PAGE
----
I felt bleak when I arrived at the PEAS Farm. It was the second week of thick smoke and only the third week of July.  

“I keep thinking, at least it’s not 2017,” said Peter, one of the farmers. “Nothing compares.” 

It was 2017 when I saw the picture of Tracy Potter-Fins, owner of County Rail Farm in Huson, Montana, donning her respirator while she farmed, fields stretching out behind her. Seeing that picture was a milestone for me. This is what it means to farm in climate change. 

I work at Garden City Harvest, and while I’m not a farmer, I work among many. In Garden City Harvest’s 25 years, we’ve seen Missoula county and nearby farmlands change USDA hardiness zones (based on average nightly low temperatures) in many places by a full zone. Western Montanans can now grow peppers without greenhouses, along with eggplants and abundant tomatoes.

But it comes at a price. Laura Legnick of Cultivating Resilience, LLC, says it well, “Everyone who eats needs to understand that this generation of farmers is facing unprecedented change.”  

I sat down with Greg Price, farmer at Garden City Harvest’s River Road Farm, to talk about his over 20 seasons with us. This year, the irrigation ditch water that Greg depends on dried up for the first time, primarily due to low river levels.

Last year, with the cool wet temperatures in spring and early summer, blight took many of the tomatoes. In 2018, 2019, and 2020 we had relatively cool wet springs and early summers in fact, and a new fungus started infesting the onions. At the end of the season in 2018, there was a deep cold snap before much of the fall harvest was out of the fields. Our winter storage crops were at risk and everyone pulled long hours to get the food out of the fields.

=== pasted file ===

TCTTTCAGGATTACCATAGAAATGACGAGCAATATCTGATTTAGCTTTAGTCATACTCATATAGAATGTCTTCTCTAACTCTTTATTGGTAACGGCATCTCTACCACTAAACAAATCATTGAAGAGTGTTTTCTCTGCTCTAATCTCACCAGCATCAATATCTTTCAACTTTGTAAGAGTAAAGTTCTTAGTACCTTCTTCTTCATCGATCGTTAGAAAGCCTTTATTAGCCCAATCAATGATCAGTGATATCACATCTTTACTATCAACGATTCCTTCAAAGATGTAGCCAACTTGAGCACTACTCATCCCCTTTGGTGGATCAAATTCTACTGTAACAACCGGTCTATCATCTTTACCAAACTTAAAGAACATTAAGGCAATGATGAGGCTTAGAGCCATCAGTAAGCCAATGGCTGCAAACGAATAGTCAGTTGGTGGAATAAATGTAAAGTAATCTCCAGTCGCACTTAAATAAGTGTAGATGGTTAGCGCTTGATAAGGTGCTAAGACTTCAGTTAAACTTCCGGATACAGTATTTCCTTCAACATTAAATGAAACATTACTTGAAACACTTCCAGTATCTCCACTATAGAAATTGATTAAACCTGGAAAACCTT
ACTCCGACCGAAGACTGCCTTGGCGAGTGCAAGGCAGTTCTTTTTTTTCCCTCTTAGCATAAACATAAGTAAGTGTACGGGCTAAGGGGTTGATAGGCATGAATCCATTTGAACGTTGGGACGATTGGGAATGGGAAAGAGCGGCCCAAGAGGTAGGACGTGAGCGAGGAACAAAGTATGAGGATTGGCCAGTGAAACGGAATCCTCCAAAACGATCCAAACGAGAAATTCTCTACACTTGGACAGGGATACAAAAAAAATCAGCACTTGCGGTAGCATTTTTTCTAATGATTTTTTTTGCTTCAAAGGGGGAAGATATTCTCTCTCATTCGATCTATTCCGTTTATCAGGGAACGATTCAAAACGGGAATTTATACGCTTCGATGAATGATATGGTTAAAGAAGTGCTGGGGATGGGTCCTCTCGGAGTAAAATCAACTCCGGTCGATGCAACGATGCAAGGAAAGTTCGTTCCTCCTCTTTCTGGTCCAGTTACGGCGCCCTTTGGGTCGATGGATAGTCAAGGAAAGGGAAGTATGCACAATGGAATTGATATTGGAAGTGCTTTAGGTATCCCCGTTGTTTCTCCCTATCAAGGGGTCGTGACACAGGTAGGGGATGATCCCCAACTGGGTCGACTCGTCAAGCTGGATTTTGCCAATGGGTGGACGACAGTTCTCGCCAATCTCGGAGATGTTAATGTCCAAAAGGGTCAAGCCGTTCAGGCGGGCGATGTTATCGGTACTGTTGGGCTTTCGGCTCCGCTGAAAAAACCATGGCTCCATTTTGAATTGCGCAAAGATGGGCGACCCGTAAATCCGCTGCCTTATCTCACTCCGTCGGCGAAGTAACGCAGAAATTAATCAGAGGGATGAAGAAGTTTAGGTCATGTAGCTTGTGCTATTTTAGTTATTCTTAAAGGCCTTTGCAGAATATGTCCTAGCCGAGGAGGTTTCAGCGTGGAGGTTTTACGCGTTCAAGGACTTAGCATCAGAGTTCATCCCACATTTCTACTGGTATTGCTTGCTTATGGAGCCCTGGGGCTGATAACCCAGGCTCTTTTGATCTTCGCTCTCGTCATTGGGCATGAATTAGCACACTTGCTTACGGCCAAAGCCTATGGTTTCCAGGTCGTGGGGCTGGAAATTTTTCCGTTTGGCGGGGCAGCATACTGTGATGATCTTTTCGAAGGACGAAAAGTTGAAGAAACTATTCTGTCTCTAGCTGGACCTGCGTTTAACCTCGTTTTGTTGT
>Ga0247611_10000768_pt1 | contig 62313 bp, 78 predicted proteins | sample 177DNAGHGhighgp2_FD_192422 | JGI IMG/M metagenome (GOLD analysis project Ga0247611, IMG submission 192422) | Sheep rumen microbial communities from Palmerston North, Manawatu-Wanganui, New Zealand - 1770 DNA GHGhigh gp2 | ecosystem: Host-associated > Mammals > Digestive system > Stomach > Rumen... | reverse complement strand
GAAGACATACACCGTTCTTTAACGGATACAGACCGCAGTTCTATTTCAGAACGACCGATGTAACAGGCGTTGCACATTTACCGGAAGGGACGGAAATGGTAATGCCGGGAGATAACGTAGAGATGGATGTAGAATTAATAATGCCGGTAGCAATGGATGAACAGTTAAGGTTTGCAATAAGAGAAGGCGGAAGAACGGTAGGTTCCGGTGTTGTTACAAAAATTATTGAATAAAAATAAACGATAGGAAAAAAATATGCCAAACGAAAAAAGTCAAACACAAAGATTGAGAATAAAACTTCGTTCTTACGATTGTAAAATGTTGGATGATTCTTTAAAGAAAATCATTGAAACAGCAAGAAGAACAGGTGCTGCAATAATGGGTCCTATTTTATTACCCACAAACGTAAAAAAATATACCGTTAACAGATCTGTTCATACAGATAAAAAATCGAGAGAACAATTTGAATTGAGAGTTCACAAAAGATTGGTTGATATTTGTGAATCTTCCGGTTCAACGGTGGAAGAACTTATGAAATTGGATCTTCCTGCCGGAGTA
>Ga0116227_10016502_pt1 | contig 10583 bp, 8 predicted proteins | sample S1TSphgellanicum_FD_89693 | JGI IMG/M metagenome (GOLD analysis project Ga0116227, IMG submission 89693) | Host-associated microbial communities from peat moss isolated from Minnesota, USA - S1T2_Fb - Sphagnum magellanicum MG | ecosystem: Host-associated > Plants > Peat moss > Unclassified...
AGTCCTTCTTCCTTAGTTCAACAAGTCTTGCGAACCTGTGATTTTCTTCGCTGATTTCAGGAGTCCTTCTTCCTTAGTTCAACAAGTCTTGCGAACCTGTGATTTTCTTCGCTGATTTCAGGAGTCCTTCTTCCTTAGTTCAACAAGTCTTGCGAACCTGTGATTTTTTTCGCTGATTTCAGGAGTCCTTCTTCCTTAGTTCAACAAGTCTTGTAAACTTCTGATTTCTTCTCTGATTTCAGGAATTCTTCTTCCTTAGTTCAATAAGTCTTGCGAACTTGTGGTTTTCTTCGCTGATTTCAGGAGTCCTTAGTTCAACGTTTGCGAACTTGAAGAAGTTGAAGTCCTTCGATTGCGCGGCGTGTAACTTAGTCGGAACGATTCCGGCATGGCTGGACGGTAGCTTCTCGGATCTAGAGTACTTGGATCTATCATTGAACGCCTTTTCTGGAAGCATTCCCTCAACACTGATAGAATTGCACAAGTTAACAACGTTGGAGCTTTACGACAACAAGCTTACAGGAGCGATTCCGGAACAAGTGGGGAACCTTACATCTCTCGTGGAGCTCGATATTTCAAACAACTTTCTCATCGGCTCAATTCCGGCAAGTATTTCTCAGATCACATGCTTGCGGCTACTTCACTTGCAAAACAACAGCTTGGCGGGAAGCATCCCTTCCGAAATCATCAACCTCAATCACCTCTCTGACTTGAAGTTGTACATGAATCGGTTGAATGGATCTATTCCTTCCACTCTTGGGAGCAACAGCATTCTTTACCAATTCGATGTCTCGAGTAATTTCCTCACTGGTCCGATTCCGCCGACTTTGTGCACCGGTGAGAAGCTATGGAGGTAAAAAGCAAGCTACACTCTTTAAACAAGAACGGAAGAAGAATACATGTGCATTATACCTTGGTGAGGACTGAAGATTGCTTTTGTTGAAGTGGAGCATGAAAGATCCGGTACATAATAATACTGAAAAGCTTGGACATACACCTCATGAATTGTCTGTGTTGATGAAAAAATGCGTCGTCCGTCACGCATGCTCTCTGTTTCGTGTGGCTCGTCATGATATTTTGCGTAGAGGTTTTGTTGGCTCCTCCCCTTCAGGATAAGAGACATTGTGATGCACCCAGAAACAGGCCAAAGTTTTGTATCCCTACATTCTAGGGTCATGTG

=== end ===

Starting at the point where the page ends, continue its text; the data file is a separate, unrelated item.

“If you were a farmer back before we had the ability to predict the weather,” Greg told me, “And you had this kind of fast paced change, you’d have nothing to eat for the winter.”

As with the crops, the weeds get extra time to seed and new invasives put roots down and outcompete our crops. Winters are often not cold enough to kill off insects and new insects can exist here that wouldn’t survive before.

And then there is fire. Farmers work outside, breathing in the smoke soup, to grow food that our members, partners, and community depend on. This summer, many of our farmers joined Tracy in wearing masks to protect themselves from the smoke. The land and our bodies are interdependent, inexorably connected, and our food, time and again, shows us this. 

Caroline Stephens, University of Montana Lecturer, teaches students at the PEAS Farm. She confirms the difficulty of working in the smoke, especially for the students, because they are under stress, “some of which may be linked to climate grief.” 

But here’s the part I love. Even in the midst of all of this sadness, grief, and unprecedented change, there is also healing and hope. Caroline says that she has heard repeatedly how, “Farming at PEAS is healing for many students and is good for their mental health.”